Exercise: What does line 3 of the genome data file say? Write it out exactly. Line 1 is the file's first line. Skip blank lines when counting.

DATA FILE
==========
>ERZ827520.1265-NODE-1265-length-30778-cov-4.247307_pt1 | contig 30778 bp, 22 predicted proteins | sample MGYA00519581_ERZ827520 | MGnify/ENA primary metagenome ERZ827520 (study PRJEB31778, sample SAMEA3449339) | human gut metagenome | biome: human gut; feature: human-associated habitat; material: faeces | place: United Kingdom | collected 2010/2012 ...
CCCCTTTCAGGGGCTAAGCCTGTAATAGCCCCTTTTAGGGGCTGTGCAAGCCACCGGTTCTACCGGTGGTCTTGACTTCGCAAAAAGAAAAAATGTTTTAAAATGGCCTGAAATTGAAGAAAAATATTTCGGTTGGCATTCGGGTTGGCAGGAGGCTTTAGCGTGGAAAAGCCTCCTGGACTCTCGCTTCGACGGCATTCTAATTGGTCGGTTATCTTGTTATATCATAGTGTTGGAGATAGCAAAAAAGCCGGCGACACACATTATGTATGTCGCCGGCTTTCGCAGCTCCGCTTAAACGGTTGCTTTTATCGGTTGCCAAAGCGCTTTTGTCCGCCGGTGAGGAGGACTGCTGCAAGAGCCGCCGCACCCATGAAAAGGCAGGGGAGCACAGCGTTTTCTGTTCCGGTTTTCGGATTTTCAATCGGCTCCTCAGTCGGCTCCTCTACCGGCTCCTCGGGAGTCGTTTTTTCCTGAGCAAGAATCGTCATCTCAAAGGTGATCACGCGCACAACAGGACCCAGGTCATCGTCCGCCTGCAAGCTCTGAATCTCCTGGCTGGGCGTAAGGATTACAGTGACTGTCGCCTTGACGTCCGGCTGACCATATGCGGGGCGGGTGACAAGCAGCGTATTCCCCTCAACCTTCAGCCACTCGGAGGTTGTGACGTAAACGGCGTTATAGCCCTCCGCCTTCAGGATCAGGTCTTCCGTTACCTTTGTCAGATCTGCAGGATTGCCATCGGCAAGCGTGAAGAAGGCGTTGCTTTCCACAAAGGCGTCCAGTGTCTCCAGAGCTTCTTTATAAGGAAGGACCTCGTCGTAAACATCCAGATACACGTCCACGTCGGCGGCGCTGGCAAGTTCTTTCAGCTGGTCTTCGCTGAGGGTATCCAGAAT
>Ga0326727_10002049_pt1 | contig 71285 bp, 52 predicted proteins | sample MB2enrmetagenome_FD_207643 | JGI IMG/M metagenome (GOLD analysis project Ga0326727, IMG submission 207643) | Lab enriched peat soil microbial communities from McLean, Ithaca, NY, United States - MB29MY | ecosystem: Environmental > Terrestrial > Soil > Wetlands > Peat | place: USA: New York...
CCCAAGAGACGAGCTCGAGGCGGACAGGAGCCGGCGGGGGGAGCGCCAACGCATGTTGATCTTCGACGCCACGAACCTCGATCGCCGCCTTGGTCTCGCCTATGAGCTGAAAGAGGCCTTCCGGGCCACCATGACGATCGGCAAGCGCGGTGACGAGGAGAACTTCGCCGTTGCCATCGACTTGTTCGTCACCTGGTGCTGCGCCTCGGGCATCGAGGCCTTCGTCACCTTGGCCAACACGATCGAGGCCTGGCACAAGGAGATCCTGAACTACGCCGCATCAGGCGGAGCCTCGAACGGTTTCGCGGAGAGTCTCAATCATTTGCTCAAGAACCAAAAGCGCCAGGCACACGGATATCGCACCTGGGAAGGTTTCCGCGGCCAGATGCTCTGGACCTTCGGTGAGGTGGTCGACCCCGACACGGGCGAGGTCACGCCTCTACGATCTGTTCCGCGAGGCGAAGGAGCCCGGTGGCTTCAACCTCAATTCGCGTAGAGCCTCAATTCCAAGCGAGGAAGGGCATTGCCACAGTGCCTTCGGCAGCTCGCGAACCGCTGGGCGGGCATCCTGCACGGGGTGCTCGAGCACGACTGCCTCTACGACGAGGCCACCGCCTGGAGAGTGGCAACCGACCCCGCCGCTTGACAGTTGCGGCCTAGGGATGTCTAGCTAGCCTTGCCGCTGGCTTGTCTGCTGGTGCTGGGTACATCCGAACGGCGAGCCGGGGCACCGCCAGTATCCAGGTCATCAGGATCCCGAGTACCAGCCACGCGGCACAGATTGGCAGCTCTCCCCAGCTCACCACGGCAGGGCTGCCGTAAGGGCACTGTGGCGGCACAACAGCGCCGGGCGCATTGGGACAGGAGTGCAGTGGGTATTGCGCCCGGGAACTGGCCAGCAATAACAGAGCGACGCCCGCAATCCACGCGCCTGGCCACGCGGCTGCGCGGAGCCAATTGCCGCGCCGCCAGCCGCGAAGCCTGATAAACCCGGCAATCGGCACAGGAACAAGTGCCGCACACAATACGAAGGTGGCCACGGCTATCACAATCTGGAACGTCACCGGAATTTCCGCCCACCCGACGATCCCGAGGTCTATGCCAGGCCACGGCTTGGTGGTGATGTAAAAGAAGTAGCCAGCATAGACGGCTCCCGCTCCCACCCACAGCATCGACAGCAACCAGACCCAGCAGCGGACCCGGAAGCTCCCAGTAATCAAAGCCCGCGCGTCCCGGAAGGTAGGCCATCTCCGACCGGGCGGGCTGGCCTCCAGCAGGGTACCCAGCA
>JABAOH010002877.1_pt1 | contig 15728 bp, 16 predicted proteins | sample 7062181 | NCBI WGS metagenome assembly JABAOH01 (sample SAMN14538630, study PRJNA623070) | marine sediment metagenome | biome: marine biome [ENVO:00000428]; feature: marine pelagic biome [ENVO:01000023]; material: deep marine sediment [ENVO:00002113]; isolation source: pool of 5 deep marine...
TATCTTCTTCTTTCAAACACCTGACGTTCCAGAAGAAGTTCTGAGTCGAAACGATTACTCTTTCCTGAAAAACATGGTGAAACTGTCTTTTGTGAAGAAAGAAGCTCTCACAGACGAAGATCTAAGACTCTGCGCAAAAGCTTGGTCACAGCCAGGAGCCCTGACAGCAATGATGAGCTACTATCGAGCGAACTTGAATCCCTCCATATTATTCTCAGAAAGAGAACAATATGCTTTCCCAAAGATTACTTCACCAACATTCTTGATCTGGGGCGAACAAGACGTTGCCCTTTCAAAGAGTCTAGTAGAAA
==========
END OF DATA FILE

>Ga0326727_10002049_pt1 | contig 71285 bp, 52 predicted proteins | sample MB2enrmetagenome_FD_207643 | JGI IMG/M metagenome (GOLD analysis project Ga0326727, IMG submission 207643) | Lab enriched peat soil microbial communities from McLean, Ithaca, NY, United States - MB29MY | ecosystem: Environmental > Terrestrial > Soil > Wetlands > Peat | place: USA: New York...